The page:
On October 12, Luciano Pavarotti, who was born in Modena in Italy, is said to have been 82 years, one of the most famous opera singers in the world and, according to many, the best tenor of his generation. Were it not for him that he had already left the submarine on 6 September 2007 there.
Born in Modena, the birthplace of Enzo Ferrari and his cars, the direct heart of the Italian edifices, such as Maserati, De Tomaso, Pagani, the heart of Italian craftsmanship, it could not have been said that the tenor became the brand-met's ambassador -the trident. Thus he moved from the early 1960s to almost his death, proud of many types, from the Sebring, Kyalami to the Quattroporte.
He bought his first Maserati in 1963 and opened the doors for a long-term relationship with this car manufacturer. It is not difficult to see what appeal the Sebring model had to the public. In addition to the beautiful design, the more than excellent performance, it was also possible to order accessories that were not available on any car at that time. Basso continuo, passione?
The Quattroporte II for example. On paper it all looked promising, with the drive and hydraulics of the Citroën SM, the design of Bertone and the chassis really Maserati. Unfortunately, only 13 units were born because of little 'power' and front-wheel drive that the serious Maserati enthusiast was not impressed with. The end of the relationship with Citroën meant the inevitable death stab. The car was only for sale in the Middle East and Southern Europe.
Of these 13 pieces, there are almost certainly four 'left over'. One was offered for sale a few years ago. The car, dating from 1974, had been completely restored by its owner, with money playing no role whatsoever. Top prizes have been won at high-profile competitions in the past decade. The car used to be at the Paris and Turin motor shows. If so, it would be chassis number AM 123.004 and this one is considered by experts to be the prototype ... Despite a lesser experience with this model, Pavarotti Maserati remained a fan.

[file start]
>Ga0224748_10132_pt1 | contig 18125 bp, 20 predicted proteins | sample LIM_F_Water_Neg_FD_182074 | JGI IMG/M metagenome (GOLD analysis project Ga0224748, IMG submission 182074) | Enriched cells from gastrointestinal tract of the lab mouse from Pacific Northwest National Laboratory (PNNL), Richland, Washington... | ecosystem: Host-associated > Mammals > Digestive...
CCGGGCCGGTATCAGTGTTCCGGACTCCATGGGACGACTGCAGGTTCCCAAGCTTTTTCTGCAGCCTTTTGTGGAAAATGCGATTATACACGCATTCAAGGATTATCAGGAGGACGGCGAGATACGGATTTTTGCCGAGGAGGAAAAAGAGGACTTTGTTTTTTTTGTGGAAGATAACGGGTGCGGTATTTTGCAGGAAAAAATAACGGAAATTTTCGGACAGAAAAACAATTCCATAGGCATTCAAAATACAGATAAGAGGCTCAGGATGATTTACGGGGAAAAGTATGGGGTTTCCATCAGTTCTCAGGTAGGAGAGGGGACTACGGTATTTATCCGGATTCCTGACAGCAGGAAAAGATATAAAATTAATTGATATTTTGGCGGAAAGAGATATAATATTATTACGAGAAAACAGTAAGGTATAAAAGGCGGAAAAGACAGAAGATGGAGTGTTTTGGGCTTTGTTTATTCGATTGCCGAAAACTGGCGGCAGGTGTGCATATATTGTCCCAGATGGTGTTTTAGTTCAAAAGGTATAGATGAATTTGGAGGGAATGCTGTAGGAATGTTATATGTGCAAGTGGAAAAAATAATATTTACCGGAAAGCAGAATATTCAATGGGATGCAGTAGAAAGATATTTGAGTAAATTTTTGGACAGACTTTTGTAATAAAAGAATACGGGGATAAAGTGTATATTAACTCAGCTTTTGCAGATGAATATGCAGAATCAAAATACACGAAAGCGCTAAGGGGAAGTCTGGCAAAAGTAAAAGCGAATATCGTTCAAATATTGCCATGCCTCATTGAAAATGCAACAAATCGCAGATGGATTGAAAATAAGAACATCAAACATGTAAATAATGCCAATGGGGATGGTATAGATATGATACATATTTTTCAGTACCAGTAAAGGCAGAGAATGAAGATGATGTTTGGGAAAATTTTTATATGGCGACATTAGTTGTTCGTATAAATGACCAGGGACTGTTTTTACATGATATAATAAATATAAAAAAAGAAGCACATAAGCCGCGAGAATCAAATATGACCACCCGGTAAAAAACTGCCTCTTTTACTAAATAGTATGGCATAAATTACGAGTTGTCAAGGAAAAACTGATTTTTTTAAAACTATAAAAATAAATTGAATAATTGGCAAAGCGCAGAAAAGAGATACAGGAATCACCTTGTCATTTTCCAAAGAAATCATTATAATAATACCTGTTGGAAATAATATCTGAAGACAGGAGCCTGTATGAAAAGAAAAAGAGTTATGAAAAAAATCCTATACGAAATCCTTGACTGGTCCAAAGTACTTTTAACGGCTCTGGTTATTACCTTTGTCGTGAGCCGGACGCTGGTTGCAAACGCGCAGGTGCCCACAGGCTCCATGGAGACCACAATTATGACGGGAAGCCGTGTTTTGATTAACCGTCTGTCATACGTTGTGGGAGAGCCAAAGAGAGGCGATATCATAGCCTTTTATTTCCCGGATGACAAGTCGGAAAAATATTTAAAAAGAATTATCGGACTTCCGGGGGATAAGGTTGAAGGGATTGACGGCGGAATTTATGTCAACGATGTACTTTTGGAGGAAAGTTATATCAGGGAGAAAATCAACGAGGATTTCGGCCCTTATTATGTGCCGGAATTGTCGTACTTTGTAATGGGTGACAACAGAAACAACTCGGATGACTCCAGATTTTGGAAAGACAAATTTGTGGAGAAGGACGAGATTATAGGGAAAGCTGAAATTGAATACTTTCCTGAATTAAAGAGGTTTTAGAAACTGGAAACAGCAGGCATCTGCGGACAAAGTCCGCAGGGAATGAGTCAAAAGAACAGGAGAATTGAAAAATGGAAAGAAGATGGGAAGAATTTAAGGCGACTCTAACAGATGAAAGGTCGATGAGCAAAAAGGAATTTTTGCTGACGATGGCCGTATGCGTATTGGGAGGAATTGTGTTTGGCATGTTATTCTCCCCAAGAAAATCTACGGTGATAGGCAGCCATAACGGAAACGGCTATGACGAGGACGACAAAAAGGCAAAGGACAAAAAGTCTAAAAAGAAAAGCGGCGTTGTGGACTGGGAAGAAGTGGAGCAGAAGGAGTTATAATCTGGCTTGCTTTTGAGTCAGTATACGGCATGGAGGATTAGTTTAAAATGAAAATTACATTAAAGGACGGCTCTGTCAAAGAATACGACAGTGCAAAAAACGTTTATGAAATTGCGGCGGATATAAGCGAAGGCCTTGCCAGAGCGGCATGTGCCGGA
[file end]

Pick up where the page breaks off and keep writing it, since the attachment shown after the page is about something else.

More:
The opera singer was very pleased with the Kyalami, a performance not often talked about. The four-seat GT, signed by the Ghia studio, looked better than the DeTomaso Longchamp on which it was based. Unfortunately, this model was also unsuccessful. The engine sound of the Quattroporte III was perhaps closest to the V8 engine sound that Pavarotti adored and that in collaboration with the design that Giuigiaro had given it? A beautiful, fast four-door limousine, la donna e mobile? The relationship between the Pavarotti family and Maserati still exists today. The Pavarotti Foundation, which must offer talents the opportunity to break through, still gets cars from Maserati to take them to concerts and events.